I'm raising children and I'm not raising them to be a doctor or to be a lawyer or to go and have a job. I'm raising them to think about what they're passionate about in life and to pursue that in a way that hopefully for them makes money and hopefully allows them to define themselves as a success. That is no way, in any way, was how we were raised and I think that's really why we have the innovations we are seeing today. This younger generation has given a great deal of courage and inspiration to those of us who aren't from this generation but who still feel that, 'wait a minute. I still have a good 20-30 years in me to do something. I don't have to stay inside the traditional career path.'  

When I left the corporate track, a part of what I wanted was to be able to raise my family and have some flexibility in my time and not have the mentality of only collecting a paycheck. Plus, I had a lot of really good ideas and in the normal corporate structure you can't really see them through. It's not that easy. There is a lot of bureaucracy. There's a lot of politics. Having an unbridled ability to have a product that you're passionate about and then being able to go after that and create a team of people who you want to work with and, most importantly, create a culture and brand identity that revolves around your beliefs is a tremendous gift.

What public opinion would you change? What I realized about three years ago was that it's hard to be a woman, have a career, have a family, and ‘have it all.’ Regardless of how much advancement we have had in society both educationally and financially, it's still very difficult. There are so many women who gave up their career to be able to have families. These women have these phenomenal educational backgrounds and work experiences and they arrive at this point in life where they say, 'I'm not sure where I'm supposed to go right now because I'm not done yet. Yes, I've had kids and I've taken some time to be with my kids and I still want be able to do that BUT I have more to do.’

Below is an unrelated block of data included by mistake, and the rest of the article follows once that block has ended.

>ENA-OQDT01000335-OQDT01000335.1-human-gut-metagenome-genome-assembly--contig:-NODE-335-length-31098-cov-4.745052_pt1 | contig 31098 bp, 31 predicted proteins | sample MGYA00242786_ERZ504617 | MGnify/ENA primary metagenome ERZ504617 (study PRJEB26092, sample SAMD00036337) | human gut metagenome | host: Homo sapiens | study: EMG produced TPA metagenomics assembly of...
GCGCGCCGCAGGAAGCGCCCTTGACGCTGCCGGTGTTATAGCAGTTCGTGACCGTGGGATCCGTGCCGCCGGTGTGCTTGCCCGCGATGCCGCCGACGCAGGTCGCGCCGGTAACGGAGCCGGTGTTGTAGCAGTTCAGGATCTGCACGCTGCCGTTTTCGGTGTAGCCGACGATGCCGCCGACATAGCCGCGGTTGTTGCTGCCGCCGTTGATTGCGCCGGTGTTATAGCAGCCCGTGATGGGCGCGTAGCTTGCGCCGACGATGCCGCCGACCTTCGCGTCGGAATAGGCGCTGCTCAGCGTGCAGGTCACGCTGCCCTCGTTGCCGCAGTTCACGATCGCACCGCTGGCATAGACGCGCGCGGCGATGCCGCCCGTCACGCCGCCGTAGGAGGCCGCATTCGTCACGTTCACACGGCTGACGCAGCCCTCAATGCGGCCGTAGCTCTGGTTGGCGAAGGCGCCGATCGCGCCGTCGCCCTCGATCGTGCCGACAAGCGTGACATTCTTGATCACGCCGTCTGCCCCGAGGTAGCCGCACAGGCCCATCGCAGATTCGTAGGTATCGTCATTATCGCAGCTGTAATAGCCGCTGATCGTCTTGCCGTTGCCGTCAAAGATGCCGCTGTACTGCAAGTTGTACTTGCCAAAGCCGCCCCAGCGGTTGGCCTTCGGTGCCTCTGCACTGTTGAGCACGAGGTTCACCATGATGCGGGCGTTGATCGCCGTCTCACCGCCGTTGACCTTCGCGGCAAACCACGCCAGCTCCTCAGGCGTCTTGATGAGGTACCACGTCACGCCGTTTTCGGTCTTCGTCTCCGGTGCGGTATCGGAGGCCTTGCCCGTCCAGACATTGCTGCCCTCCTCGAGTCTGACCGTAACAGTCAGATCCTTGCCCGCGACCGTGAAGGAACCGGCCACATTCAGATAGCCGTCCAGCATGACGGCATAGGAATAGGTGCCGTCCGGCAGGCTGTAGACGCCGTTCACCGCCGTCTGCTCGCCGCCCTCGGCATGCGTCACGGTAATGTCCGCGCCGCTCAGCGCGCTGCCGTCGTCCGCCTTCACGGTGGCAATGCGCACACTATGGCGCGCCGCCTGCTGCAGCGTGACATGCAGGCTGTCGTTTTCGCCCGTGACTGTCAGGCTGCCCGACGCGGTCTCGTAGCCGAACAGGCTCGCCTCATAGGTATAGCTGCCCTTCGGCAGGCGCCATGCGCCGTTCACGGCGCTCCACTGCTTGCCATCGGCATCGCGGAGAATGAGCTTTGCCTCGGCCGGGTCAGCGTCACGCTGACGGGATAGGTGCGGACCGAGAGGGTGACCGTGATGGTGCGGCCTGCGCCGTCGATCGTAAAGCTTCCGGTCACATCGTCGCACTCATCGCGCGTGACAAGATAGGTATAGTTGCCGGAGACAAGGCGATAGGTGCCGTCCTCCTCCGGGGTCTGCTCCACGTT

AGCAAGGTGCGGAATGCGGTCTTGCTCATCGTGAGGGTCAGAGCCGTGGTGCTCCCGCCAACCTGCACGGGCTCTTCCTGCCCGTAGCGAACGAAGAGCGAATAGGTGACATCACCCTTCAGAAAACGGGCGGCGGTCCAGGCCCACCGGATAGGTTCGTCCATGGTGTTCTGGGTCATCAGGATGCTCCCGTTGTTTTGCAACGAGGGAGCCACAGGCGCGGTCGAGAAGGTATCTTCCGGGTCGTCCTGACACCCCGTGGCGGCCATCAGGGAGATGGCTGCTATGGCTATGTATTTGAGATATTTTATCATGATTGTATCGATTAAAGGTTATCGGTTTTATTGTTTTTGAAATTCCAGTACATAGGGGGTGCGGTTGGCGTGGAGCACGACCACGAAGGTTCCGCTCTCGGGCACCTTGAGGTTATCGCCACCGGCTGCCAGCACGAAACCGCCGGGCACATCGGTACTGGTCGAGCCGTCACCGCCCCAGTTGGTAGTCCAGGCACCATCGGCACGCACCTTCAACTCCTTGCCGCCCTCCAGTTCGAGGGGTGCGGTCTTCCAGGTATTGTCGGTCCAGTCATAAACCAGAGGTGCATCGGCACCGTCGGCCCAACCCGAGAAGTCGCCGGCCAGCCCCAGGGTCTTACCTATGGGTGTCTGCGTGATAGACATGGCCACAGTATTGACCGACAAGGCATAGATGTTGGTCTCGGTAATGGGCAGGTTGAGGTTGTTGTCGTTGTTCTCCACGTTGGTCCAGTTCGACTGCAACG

I do think there is a public perception out there that suggests that if you don't stay within a workforce and if you don't stay in the game for a period of time, you kind of don't get to go back in easily or you certainly don't go back in at the level you might have been prior to leaving to raise children.

I started an entrepreneurial group a couple of years ago only for women. It was called Project Eight. It was eight women, eight ideas, and eight months. I recognized how many women were like me who had so many ideas but didn't give themselves the time to be able to incubate the ideas and see what they could really do with them. Being in that group helps us to hold each other accountable while we incubate ideas and set accountability and actually go deliver against them. These were women who had MBAs from Wharton, from Stanford and who went to MIT like myself. There were women who wanted to start an app, who wanted to build an executive coaching practice, who wanted to write a book, and all of these things that life gets in the way of allowing you to do. I think as women we stop allowing ourselves the opportunity to do that as well.